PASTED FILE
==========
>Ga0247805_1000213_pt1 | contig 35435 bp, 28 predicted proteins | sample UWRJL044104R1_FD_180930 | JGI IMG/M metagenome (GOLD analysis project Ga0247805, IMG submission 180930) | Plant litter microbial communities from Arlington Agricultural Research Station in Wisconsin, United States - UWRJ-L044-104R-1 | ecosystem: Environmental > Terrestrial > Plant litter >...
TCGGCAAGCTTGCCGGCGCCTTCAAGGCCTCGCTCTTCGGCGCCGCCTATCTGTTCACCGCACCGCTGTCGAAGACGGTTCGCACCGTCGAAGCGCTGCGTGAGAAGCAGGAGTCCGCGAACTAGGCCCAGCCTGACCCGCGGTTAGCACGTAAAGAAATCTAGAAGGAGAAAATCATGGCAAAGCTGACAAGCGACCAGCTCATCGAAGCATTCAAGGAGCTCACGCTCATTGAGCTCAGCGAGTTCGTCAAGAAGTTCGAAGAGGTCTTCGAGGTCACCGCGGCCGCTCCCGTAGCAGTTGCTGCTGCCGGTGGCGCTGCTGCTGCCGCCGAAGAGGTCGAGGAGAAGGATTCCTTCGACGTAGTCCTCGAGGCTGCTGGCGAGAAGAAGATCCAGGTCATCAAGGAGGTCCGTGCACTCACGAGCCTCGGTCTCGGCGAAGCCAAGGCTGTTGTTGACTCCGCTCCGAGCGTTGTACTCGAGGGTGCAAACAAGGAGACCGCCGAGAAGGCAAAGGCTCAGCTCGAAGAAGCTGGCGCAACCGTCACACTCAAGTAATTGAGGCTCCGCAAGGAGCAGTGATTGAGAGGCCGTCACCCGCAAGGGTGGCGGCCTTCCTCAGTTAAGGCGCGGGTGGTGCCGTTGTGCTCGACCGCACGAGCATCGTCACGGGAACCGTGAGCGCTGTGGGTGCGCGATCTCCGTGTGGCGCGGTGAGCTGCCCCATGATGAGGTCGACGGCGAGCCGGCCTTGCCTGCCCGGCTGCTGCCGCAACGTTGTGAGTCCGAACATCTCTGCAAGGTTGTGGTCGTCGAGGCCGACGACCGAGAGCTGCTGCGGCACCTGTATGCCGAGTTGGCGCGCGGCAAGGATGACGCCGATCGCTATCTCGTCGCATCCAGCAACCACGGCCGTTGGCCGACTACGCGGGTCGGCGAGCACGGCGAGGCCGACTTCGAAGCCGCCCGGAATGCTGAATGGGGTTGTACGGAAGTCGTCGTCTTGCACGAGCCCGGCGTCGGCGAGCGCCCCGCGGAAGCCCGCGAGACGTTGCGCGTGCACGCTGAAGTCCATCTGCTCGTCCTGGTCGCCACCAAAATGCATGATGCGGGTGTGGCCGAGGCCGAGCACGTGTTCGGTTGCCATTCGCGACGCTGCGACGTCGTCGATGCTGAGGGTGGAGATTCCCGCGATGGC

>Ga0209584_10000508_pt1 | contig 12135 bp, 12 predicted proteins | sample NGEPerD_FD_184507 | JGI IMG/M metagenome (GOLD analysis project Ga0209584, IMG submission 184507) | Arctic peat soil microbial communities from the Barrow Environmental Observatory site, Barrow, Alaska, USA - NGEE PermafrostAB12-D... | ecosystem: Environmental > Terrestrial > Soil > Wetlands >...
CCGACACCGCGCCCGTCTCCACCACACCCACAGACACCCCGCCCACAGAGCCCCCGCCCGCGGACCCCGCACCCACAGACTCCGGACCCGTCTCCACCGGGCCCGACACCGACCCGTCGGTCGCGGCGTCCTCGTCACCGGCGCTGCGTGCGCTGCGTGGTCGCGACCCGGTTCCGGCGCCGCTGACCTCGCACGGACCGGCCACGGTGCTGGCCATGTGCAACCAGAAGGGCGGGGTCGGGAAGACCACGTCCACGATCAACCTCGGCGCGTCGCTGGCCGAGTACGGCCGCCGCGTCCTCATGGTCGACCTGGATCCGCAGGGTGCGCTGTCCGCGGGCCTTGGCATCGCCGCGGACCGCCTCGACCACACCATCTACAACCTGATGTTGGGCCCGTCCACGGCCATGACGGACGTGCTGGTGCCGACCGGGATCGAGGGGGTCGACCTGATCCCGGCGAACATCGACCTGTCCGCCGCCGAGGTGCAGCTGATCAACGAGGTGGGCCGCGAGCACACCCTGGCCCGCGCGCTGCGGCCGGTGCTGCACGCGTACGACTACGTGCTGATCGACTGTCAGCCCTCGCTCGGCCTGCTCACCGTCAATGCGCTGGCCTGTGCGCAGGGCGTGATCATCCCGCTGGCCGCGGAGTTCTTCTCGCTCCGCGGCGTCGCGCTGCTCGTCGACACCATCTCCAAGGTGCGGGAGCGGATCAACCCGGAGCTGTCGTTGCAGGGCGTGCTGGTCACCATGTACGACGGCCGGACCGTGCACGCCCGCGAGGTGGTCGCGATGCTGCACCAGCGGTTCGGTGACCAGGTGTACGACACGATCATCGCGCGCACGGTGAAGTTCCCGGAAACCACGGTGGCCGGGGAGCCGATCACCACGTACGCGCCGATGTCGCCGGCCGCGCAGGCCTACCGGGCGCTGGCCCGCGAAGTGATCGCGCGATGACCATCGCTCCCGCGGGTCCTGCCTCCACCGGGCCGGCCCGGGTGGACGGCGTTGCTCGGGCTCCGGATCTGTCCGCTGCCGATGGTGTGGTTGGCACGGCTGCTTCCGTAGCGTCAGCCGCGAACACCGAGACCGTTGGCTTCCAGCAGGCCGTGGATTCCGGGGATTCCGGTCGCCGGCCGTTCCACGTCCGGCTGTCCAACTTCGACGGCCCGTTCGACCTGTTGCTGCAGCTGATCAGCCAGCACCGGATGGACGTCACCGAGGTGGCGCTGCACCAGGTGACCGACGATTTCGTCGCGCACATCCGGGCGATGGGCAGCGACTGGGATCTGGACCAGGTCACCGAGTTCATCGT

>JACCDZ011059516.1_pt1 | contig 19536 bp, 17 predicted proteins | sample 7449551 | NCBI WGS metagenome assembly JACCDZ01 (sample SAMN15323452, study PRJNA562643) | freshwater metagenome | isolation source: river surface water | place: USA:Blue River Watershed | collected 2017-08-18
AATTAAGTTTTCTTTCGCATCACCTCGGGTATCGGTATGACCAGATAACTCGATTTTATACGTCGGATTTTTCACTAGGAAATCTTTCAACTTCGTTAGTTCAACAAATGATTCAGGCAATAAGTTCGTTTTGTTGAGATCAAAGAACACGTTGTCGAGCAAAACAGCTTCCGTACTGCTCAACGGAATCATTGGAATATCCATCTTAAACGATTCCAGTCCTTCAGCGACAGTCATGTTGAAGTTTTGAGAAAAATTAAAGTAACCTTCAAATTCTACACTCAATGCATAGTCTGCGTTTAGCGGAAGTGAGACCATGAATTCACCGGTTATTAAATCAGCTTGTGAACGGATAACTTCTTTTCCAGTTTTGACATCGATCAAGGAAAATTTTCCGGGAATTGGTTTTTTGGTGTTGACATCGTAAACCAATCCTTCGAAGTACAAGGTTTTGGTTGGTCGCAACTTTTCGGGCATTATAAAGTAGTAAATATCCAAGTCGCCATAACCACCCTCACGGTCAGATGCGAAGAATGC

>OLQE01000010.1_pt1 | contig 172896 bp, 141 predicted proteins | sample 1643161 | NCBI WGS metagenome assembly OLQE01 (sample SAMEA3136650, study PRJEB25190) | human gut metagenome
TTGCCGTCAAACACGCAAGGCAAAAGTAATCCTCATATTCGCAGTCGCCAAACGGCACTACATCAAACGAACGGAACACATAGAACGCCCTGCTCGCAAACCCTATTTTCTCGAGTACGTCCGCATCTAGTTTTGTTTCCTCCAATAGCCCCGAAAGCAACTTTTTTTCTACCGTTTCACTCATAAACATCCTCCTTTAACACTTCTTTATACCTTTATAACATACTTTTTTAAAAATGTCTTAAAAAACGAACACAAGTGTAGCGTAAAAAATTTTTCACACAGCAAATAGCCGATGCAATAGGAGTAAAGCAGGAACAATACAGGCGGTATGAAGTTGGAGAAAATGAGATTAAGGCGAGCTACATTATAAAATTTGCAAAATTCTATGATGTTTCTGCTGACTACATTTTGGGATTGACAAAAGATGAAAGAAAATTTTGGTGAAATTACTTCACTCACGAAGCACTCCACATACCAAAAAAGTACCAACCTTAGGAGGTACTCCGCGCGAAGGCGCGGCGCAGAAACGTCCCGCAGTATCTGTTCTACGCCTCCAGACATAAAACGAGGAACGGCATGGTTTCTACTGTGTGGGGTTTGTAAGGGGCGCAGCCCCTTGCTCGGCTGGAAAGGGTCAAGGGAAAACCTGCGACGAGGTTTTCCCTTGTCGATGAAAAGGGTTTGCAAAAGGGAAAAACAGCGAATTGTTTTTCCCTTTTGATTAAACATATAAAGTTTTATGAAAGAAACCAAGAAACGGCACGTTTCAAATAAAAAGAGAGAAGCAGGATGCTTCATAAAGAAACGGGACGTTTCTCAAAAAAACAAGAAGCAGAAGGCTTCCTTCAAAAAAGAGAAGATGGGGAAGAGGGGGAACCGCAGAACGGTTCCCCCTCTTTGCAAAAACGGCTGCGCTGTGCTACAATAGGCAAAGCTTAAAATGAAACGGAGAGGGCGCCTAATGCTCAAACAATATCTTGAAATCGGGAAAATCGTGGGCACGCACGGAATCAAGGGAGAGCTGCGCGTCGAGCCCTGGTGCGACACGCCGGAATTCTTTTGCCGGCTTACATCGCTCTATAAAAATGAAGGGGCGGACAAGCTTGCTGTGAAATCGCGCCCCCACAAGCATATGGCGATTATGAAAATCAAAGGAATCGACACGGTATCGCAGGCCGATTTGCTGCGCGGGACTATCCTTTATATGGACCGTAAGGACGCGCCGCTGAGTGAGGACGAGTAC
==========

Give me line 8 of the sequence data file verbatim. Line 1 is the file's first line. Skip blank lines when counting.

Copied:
TTGCCGTCAAACACGCAAGGCAAAAGTAATCCTCATATTCGCAGTCGCCAAACGGCACTACATCAAACGAACGGAACACATAGAACGCCCTGCTCGCAAACCCTATTTTCTCGAGTACGTCCGCATCTAGTTTTGTTTCCTCCAATAGCCCCGAAAGCAACTTTTTTTCTACCGTTTCACTCATAAACATCCTCCTTTAACACTTCTTTATACCTTTATAACATACTTTTTTAAAAATGTCTTAAAAAACGAACACAAGTGTAGCGTAAAAAATTTTTCACACAGCAAATAGCCGATGCAATAGGAGTAAAGCAGGAACAATACAGGCGGTATGAAGTTGGAGAAAATGAGATTAAGGCGAGCTACATTATAAAATTTGCAAAATTCTATGATGTTTCTGCTGACTACATTTTGGGATTGACAAAAGATGAAAGAAAATTTTGGTGAAATTACTTCACTCACGAAGCACTCCACATACCAAAAAAGTACCAACCTTAGGAGGTACTCCGCGCGAAGGCGCGGCGCAGAAACGTCCCGCAGTATCTGTTCTACGCCTCCAGACATAAAACGAGGAACGGCATGGTTTCTACTGTGTGGGGTTTGTAAGGGGCGCAGCCCCTTGCTCGGCTGGAAAGGGTCAAGGGAAAACCTGCGACGAGGTTTTCCCTTGTCGATGAAAAGGGTTTGCAAAAGGGAAAAACAGCGAATTGTTTTTCCCTTTTGATTAAACATATAAAGTTTTATGAAAGAAACCAAGAAACGGCACGTTTCAAATAAAAAGAGAGAAGCAGGATGCTTCATAAAGAAACGGGACGTTTCTCAAAAAAACAAGAAGCAGAAGGCTTCCTTCAAAAAAGAGAAGATGGGGAAGAGGGGGAACCGCAGAACGGTTCCCCCTCTTTGCAAAAACGGCTGCGCTGTGCTACAATAGGCAAAGCTTAAAATGAAACGGAGAGGGCGCCTAATGCTCAAACAATATCTTGAAATCGGGAAAATCGTGGGCACGCACGGAATCAAGGGAGAGCTGCGCGTCGAGCCCTGGTGCGACACGCCGGAATTCTTTTGCCGGCTTACATCGCTCTATAAAAATGAAGGGGCGGACAAGCTTGCTGTGAAATCGCGCCCCCACAAGCATATGGCGATTATGAAAATCAAAGGAATCGACACGGTATCGCAGGCCGATTTGCTGCGCGGGACTATCCTTTATATGGACCGTAAGGACGCGCCGCTGAGTGAGGACGAGTAC